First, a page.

August 22, 2011

Increased global forest density necessitates more forest management

Environmental Research Web published a report last month based on U.S. and European research concluding that global "Forest Density is Increasing." This substantiates the argument that Indirect Land Use Change is a speculative theory because increased forest density can mitigate the impacts of deforestation - particularly in large forests like Brazil's. If we can sustainably grow and manage forests that have increased density or develop best practices that improve the health and yield of forests (just as we can with food and energy crops) then minor variations in the use of acres becomes a meaningless concern.

Unfortunately, many in the North American environmental community will conclude that the study results prove something else. They believe that, by obstructing forest industry development and enforcing a more laissez-faire attitude toward forests, that forests will cure themselves of the "exploitive invasion" by the forest products industry.

Almost everyone agrees that that an end to active fire suppression decades ago in North America has resulted in more forest density. However, the challenge and responsibility of maintaining forest health is more important now than ever before. Is it safe to have unmanaged forests with 400-600 trees per acre when, properly thinned, it is much healthier and fire resistant at 100?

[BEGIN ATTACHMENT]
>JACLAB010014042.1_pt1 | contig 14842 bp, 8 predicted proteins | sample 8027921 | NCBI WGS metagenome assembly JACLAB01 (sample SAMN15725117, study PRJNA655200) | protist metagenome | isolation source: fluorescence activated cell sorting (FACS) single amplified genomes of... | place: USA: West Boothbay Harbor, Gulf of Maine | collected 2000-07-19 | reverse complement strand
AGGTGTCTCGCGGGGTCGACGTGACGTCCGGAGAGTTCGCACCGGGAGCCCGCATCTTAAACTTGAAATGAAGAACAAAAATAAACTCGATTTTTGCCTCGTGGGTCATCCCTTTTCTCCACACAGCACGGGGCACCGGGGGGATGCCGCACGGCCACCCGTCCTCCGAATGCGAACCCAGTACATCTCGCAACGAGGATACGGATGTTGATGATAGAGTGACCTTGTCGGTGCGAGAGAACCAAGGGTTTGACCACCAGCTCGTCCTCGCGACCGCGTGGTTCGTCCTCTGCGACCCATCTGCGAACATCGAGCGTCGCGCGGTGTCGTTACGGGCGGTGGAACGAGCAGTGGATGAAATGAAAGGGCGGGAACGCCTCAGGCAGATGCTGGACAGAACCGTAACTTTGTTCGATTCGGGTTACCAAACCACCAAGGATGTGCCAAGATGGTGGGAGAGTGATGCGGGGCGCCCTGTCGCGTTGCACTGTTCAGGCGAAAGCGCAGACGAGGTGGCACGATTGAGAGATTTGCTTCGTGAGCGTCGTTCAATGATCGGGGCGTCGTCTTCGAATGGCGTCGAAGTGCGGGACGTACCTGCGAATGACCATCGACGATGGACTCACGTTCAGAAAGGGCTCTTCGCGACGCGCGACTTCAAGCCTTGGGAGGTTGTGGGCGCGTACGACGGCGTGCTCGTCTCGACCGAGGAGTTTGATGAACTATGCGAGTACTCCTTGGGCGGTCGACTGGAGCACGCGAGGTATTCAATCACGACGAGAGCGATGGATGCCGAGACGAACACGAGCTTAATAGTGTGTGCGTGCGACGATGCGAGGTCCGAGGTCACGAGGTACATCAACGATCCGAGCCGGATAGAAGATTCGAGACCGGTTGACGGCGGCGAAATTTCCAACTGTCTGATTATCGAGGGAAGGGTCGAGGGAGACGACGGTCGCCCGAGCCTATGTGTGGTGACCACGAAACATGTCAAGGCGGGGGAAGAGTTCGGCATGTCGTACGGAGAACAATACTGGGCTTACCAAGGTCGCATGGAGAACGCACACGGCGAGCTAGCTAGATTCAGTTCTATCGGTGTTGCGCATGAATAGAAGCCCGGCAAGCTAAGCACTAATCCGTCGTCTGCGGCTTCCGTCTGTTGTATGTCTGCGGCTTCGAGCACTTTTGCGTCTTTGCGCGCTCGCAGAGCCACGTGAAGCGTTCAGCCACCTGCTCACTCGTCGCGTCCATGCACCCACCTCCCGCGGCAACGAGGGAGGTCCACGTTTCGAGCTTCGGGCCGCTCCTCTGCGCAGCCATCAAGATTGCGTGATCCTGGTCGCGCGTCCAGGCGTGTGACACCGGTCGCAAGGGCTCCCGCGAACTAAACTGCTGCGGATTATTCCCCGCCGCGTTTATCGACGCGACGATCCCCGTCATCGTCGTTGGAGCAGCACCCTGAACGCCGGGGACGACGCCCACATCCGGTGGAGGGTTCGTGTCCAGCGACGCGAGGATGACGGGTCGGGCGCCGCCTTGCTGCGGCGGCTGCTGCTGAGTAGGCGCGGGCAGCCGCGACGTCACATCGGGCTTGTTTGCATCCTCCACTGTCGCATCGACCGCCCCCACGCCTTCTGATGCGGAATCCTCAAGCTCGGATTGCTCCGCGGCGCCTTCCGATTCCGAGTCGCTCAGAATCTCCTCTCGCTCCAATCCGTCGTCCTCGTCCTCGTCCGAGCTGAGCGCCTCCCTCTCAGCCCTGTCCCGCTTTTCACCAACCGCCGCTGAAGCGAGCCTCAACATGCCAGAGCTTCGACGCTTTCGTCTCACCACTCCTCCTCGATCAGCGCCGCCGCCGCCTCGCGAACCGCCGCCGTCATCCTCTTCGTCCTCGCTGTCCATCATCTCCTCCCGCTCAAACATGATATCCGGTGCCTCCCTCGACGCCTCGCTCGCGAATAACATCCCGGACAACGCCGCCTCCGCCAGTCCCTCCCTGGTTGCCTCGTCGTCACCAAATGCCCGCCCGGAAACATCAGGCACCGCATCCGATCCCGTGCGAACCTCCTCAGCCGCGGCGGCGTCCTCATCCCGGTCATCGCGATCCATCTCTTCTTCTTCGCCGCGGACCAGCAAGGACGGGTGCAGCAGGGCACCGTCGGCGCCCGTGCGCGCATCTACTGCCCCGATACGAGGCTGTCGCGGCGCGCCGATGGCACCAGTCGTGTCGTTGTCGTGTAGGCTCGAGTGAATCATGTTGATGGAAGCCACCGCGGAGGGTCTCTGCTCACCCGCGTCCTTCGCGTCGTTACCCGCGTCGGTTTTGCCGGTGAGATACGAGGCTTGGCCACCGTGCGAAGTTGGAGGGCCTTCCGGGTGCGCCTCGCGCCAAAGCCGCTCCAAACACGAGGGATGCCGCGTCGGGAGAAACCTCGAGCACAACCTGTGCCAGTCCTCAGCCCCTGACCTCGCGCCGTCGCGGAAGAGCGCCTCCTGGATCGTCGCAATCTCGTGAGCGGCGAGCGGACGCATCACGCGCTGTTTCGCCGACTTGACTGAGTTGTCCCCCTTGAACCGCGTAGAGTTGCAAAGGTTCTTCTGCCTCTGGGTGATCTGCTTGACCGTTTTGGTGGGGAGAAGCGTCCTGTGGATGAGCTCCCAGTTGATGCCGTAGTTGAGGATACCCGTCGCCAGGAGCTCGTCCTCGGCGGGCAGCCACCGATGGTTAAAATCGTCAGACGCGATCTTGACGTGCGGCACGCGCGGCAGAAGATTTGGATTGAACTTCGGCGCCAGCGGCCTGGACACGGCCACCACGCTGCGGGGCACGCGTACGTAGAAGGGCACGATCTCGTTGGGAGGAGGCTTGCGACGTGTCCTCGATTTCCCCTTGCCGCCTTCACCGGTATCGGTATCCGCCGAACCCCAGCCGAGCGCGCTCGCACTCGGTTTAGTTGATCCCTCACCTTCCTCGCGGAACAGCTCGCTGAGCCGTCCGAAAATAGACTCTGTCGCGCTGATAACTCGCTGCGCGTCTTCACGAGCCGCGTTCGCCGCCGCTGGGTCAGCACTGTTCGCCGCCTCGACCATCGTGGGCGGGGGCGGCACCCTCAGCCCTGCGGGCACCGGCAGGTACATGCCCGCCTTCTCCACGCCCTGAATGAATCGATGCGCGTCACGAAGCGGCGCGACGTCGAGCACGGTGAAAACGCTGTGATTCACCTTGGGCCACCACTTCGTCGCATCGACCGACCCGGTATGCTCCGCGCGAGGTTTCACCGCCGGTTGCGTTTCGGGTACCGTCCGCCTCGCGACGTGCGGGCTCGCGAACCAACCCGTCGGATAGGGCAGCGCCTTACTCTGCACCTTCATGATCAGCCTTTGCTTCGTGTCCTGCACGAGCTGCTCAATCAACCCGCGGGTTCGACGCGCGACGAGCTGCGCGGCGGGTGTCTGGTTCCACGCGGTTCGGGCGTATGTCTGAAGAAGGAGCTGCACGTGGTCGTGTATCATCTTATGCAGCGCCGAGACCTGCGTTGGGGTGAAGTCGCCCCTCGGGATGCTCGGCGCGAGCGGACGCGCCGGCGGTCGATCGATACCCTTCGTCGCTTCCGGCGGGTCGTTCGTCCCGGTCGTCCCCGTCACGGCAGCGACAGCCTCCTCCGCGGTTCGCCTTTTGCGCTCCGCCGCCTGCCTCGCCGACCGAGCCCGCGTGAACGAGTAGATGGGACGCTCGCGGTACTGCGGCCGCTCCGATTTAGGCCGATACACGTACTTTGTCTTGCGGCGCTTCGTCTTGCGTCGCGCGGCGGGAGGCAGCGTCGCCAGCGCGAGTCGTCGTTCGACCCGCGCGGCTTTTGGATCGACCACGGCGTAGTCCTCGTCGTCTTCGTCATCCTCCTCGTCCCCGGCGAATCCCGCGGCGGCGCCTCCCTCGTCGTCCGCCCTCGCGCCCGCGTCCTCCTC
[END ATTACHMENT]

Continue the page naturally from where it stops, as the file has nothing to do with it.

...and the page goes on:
What is the value of a carbon sink if it (and its diverse habitats) can be lost to megafires and beetle kill? These disasters have grown substantially since 2000 in North America - in acreage and intensity. One can believe that "natural conditions" will fix forests but if that same person believes that 39% more carbon in the atmosphere compared to the pre-Industrial era compromises natural conditions then a laissez-faire attitude toward forest health is pure negligence.

Increased density of our forests makes it imperative that we exercise more forest management. The academics (UC/Berkeley), agencies (USDA/Forest Service and the Woody Biomass Utilization Group), and associations I belong to (TAPPI, SAF, ACORE) all tell me that the key to improving forest management is building more "infrastructure." They define infrastructure to mean forest products facilities, including biopower plants and biorefineries, that can convert forest thinnings into products, power, and fuels.

These products that have the added carbon cycle benefit of reducing greenhouse gases from combusting coal and oil distillates. More infrastructure will also provide important disaster response alternatives for managing forest salvage from hurricanes, tornadoes, floods, and droughts - all anticipated to rise with global climate change.

I wrote about a 2008 study of 4 wildfires in California and the carbon consequences of active vs. inactive forest management as carried out by private vs. federal managers (see Links between California Wildfires and GHG emissions). The data analysis from this study raises some important questions relevant to our perception of the best way to manage forests before and after high density fuelwood accumulation.


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1 comment:

C. Scott Miller said...

Tom Bonnicksen just published his personal views about the outcome of high density fuel accumulation from the Lake Tahoe site of the 2007 Angora fire. The forest is quiet and barren (see photograph and story at ). Funding and action is needed for reforestation.